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Lessons in swimming?

Finally got the boys enrolled in swimming lessons this summer after trying to teach them myself last summer. They are all very comfortable in the water, almost too comfortable for my peace of mind, so I thought maybe we should learn some better technique this summer. I enrolled them in Cedar Falls and am taking our neighbor Devon, who is 5, along with us. I wasn’t sure what level to enroll them in so went low and thought they would move them up if necessary. Oh dear.

Drew and Devon are in Level 3 in a zero-depth entry pool with some much younger kids who don’t want to get their faces wet and my poor boys are doing everything they can to try and swim in 1.5 feet of water whenever they get a chance! I have talked to the teachers and they agree that both boys could probably move up but that they aren’t super strong at floating…so? When was the last time you really floated in the pool? Generally you are swimming or treading water, right? Sure, they need to know how to float but that is almost all they have worked on for 2 weeks and these little guys just want to swim!

Devon is a very routine-oriented kid who asks a lot of questions and wants to know exactly what is happening. Before we leave my house, he typically asks me at least once if everything he needs is in his backpack. Then he will ask me again in the car, again as we get out of the car, again before he gets in the water, and one last time as they head to the locker room to get dressed. I happened to be at Sam’s pool when lessons got over the other day, which was not the normal procedure and it apparently through him for a loop. As Bridget and I walked over to them I noticed that Devon was just standing next to his backpack shivering. I waited til I was a little closer and yelled, “Devon, get your towel?” He looked at me as if I was speaking Latin and continued to shiver. I got a few steps closer and yelled, “Devon, unzip your backpack, get out your towel and dry off!” He looked at me as if I were stupid to tell him such a thing, then got out his towel and dried off. He is a smart kid but does not like a change in routine!

Drew is so darn excited to get in the pool that he either forgets to take his t-shirt off before he gets in and then has to wear a wet t-shirt while we run errands after lessons or forgets to pack either underwear or shorts. And of course, since he is my child, he will come out butt naked to tell me what he forgot. The last time he forgot shorts he decided that the best solution was to put on dry underwear then put his wet trunks over them. Genius.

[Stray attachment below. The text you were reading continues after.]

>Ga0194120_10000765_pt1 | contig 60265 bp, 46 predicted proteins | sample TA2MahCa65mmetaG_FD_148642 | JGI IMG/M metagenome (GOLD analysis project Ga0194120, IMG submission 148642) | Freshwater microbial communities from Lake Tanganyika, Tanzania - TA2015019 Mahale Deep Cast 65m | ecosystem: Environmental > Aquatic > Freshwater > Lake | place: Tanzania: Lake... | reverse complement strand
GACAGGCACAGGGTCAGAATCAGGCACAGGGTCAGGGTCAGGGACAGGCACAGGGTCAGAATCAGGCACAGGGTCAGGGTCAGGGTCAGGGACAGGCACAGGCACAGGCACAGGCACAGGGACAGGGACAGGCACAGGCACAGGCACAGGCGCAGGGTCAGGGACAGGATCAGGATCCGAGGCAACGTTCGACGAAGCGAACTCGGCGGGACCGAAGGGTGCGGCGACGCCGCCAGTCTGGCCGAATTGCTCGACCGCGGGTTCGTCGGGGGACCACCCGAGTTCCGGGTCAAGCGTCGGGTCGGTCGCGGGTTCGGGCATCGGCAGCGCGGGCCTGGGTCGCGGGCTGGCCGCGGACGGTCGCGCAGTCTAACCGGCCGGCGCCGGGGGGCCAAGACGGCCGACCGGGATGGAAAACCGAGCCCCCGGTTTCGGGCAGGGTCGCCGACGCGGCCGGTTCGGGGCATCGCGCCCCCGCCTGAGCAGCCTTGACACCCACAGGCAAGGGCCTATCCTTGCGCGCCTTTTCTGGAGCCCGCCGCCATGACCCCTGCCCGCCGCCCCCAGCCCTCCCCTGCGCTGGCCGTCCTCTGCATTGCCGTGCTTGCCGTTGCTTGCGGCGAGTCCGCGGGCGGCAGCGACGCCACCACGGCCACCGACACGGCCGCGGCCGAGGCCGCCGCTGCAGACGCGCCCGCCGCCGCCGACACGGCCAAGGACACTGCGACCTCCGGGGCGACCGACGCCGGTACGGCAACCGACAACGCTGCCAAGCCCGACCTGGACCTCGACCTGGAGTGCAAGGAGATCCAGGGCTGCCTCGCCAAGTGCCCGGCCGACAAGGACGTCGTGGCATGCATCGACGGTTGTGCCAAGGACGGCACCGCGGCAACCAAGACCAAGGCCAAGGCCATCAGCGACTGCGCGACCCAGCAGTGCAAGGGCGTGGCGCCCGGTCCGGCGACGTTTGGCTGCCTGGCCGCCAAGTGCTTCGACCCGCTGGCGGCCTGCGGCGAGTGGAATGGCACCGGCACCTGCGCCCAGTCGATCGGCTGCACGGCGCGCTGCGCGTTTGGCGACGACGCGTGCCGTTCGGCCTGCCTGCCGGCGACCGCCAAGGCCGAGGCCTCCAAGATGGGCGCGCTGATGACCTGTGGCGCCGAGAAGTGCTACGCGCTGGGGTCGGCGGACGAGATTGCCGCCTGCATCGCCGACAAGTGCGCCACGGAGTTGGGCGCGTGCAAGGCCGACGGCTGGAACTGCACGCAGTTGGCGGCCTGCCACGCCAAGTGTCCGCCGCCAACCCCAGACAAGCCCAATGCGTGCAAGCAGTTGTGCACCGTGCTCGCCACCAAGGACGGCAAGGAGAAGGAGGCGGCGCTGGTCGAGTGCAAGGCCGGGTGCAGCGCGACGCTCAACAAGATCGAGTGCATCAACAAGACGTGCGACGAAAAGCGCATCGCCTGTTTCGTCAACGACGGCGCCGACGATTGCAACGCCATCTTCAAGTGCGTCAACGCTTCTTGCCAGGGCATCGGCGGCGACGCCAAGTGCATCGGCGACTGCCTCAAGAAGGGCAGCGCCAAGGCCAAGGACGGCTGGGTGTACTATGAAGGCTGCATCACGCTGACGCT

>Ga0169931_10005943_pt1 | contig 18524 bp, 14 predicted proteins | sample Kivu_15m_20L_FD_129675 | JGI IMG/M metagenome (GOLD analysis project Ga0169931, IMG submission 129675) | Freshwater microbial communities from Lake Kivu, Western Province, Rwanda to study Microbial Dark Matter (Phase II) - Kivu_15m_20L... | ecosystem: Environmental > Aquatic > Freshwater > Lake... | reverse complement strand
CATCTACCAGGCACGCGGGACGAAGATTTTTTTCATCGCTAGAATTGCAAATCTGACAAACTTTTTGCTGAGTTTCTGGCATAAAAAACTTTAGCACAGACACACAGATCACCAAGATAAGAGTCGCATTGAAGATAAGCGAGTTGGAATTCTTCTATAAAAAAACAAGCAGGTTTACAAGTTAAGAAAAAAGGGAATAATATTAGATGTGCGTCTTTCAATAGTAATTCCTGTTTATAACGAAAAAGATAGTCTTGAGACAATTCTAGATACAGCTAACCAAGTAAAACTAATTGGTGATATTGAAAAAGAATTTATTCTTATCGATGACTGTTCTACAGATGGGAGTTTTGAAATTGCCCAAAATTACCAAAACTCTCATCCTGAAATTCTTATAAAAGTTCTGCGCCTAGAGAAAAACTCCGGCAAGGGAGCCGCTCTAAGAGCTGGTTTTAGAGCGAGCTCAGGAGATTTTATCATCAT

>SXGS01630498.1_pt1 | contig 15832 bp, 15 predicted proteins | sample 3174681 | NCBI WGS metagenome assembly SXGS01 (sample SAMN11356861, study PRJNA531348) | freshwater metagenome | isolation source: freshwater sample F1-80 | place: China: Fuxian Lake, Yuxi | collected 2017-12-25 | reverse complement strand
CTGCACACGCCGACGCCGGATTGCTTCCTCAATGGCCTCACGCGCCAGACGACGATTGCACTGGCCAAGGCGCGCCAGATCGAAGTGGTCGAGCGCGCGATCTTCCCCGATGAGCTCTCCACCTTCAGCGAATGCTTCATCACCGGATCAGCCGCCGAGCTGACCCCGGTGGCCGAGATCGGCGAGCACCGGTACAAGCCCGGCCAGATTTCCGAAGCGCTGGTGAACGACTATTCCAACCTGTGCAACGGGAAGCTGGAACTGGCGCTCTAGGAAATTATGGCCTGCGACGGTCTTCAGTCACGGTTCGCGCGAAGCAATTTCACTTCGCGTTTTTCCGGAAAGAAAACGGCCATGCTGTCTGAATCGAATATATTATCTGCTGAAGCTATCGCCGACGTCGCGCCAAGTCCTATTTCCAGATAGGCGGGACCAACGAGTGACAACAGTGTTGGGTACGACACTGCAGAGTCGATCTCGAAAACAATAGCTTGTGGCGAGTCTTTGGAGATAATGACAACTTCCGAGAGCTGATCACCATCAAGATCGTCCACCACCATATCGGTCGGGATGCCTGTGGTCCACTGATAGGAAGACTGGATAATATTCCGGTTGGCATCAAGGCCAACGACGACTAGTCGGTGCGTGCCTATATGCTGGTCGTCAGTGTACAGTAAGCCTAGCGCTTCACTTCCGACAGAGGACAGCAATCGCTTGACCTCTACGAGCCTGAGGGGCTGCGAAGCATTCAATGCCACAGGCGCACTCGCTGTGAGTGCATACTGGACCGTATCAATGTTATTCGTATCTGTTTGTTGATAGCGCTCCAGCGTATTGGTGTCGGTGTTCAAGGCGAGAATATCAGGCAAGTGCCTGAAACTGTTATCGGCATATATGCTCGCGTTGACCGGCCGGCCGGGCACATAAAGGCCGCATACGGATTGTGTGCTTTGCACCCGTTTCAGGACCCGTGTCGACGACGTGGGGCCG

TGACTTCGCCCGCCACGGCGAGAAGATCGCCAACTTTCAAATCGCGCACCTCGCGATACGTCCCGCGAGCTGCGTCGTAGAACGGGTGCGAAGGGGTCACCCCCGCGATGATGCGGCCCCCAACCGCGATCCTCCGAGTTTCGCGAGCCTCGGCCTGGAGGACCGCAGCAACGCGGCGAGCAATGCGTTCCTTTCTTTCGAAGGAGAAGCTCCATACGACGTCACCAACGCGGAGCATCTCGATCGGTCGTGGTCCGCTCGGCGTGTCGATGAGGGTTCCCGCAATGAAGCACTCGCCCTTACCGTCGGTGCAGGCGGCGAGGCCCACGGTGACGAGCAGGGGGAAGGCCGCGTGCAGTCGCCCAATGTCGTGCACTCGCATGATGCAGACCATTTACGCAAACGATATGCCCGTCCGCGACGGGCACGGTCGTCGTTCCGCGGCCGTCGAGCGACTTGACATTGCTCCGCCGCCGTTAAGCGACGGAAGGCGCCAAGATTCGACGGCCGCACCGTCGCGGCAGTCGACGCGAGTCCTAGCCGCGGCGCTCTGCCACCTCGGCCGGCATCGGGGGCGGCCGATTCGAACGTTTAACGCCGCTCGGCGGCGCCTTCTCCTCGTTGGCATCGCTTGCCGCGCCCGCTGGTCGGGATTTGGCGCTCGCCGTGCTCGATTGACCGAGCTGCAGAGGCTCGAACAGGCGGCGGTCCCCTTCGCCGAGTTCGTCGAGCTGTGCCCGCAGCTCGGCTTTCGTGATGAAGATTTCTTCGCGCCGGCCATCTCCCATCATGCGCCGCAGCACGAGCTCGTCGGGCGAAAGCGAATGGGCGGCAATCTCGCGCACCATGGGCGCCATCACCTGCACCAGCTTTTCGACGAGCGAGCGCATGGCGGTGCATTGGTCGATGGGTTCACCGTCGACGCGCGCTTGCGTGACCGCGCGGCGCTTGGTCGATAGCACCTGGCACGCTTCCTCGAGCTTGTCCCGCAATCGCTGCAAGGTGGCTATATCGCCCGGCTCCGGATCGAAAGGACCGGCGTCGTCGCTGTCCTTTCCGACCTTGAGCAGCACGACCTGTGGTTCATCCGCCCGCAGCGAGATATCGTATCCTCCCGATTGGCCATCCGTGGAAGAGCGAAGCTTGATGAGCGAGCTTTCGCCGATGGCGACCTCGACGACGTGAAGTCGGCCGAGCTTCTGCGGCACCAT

And then we have Sam whose Level 4  lessons start in the Lazy River. He is with younger kids as well who aren’t necessarily afraid to get wet but are apparently afraid to listen to the teacher. Sam is a child who wants to do exactly what is asked of him and do it exactly right so he gets very frustrated when the teachers spend most of the class corralling the other kids. I almost jumped in the pool earlier this week and yanked a child out because he simply wouldn’t listen and the instructor was basically cajoling him the entire time to join the rest of the class. If I had been the teacher, that child would have been sitting on the side of the pool or drowning, just let me get on with the rest of these kids who want to learn. Although learn is an optimistic euphemism for what they are actually doing.

Again, Sam’s class is spending a lot of time working on floating and kicking with a kickboard. Now, I understand that it is important to learn to kick correctly and that it is easier when you don’t have to worry about your arms but really, could we try one stroke before lessons are over? I have even had Sam show his teachers his crawl and breaststroke before getting out of the pool but they still wouldn’t move him up a level because “he can still work a little bit on his floating.” Good lord, you’d think that they were expected to become rafts!

Bridget and I spend the entire 40 minutes of the lesson wandering slowly between groups and debating if she needs more chapstick, another sucker, or to get her swimming suit on.  She actually does better than I anticipated due to the fact that a lot of other parent’s bring babies to lessons so she has someone to pet and say “Hiiii puuunky. Hiiii baby” in a high-pitched voice that sounds remarkably like me when I talk to babies.

Let me clarify, I do think the instructors are doing the best that they can but I don’t think they are challenging the kids, just trying to get through the 40 minutes without anyone drowning. I’m sure most of the kids will pass their level but won’t know how to swim!

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